( Lithobates sylvaticus). Patient Number 22-1832.
Date of admission: October 19, 2022.
Reason for admission: Disturbed hibernation.
The wood frog can be identified by the black marking across its eyes, a white stripe on the upper lip, and prominent folds of skin running down each side of the back. The remainder of their bodies can be varying shades of brown, red, green, or gray. Contrary to most other wild species, females tend to be more brightly colored than males. Adults can be 1.5 to 3 inches (3 to 8 centimeters) in length.
The wood frog is the most widely distributed amphibian in North America. Wood frogs have adapted to our cold climates by 'freezing' over the winter. During this time, they stop breathing and their hearts stop beating. Their bodies produce a special substance that prevents ice from freezing within their cells. When the weather warms, the frogs thaw and begin feeding again. Wood frogs are one of four frog species found in Alberta. Their typical habitat is in wetlands within forested areas and they often take shelter in leaf litter or shallow dugouts.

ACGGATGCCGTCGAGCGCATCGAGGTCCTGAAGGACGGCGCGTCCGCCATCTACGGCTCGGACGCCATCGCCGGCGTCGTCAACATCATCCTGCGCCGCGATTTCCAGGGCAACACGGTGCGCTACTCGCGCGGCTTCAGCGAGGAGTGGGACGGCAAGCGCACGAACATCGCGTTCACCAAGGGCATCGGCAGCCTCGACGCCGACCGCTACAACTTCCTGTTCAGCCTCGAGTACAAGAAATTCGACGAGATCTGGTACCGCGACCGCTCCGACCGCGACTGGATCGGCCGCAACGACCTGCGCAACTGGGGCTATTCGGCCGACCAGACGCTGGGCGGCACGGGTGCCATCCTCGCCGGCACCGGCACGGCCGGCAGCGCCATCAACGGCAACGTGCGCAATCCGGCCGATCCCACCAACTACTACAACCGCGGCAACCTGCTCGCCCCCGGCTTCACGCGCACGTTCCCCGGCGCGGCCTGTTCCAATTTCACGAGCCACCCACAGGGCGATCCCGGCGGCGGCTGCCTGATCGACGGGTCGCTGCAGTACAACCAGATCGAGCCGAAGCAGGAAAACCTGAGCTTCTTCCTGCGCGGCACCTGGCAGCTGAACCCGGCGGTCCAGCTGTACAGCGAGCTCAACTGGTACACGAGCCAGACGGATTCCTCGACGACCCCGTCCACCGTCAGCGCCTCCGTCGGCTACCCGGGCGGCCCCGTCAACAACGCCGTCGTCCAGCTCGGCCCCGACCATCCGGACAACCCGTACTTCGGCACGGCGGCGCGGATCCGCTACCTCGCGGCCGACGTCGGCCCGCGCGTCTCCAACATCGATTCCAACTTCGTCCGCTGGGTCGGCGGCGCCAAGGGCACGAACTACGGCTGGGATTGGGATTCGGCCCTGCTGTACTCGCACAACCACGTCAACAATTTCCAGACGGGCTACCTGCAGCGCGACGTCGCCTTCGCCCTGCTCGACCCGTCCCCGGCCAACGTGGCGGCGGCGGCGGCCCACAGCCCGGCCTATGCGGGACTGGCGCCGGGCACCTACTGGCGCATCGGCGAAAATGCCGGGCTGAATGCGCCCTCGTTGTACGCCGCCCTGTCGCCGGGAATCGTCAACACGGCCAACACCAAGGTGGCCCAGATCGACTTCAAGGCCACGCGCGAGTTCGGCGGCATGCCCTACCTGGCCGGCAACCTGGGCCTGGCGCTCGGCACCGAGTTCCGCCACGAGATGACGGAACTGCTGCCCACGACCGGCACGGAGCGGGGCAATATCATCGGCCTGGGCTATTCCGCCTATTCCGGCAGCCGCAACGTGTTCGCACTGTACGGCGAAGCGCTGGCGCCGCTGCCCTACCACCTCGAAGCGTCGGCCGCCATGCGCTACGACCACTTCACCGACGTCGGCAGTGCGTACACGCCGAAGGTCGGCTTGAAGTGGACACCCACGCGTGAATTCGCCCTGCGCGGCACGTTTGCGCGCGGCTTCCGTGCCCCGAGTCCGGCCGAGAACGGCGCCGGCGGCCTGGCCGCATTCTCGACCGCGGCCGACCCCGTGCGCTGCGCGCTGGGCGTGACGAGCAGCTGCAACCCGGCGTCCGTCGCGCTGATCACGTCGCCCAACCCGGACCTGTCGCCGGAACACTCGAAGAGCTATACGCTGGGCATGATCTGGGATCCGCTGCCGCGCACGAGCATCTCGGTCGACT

Adult woof frogs consume a diet of insects, arachnids, worms, slugs, and snails. Tadpoles are mostly herbivorous and eat algae and decaying plant matter. The wood frogs' have many natural predators of their own, though the largest threat is habitat loss.
Wood frogs begin the breeding season, usually in early March. Males can be identified by the quack-like calls they make during the day and night. Females lay masses of 1,000 to 2,000 eggs, which are usually deposited in very shallow water or attached to vegetation These eggs will hatch between 9 and 30 days later. The tadpoles transform into frogs in 6–12 weeks.
This wood frog was rescued after his burrow was disturbed during a digging excavation. He will remain with us until the spring once we return to warmer weather temperatures. Thank you for supporting his care!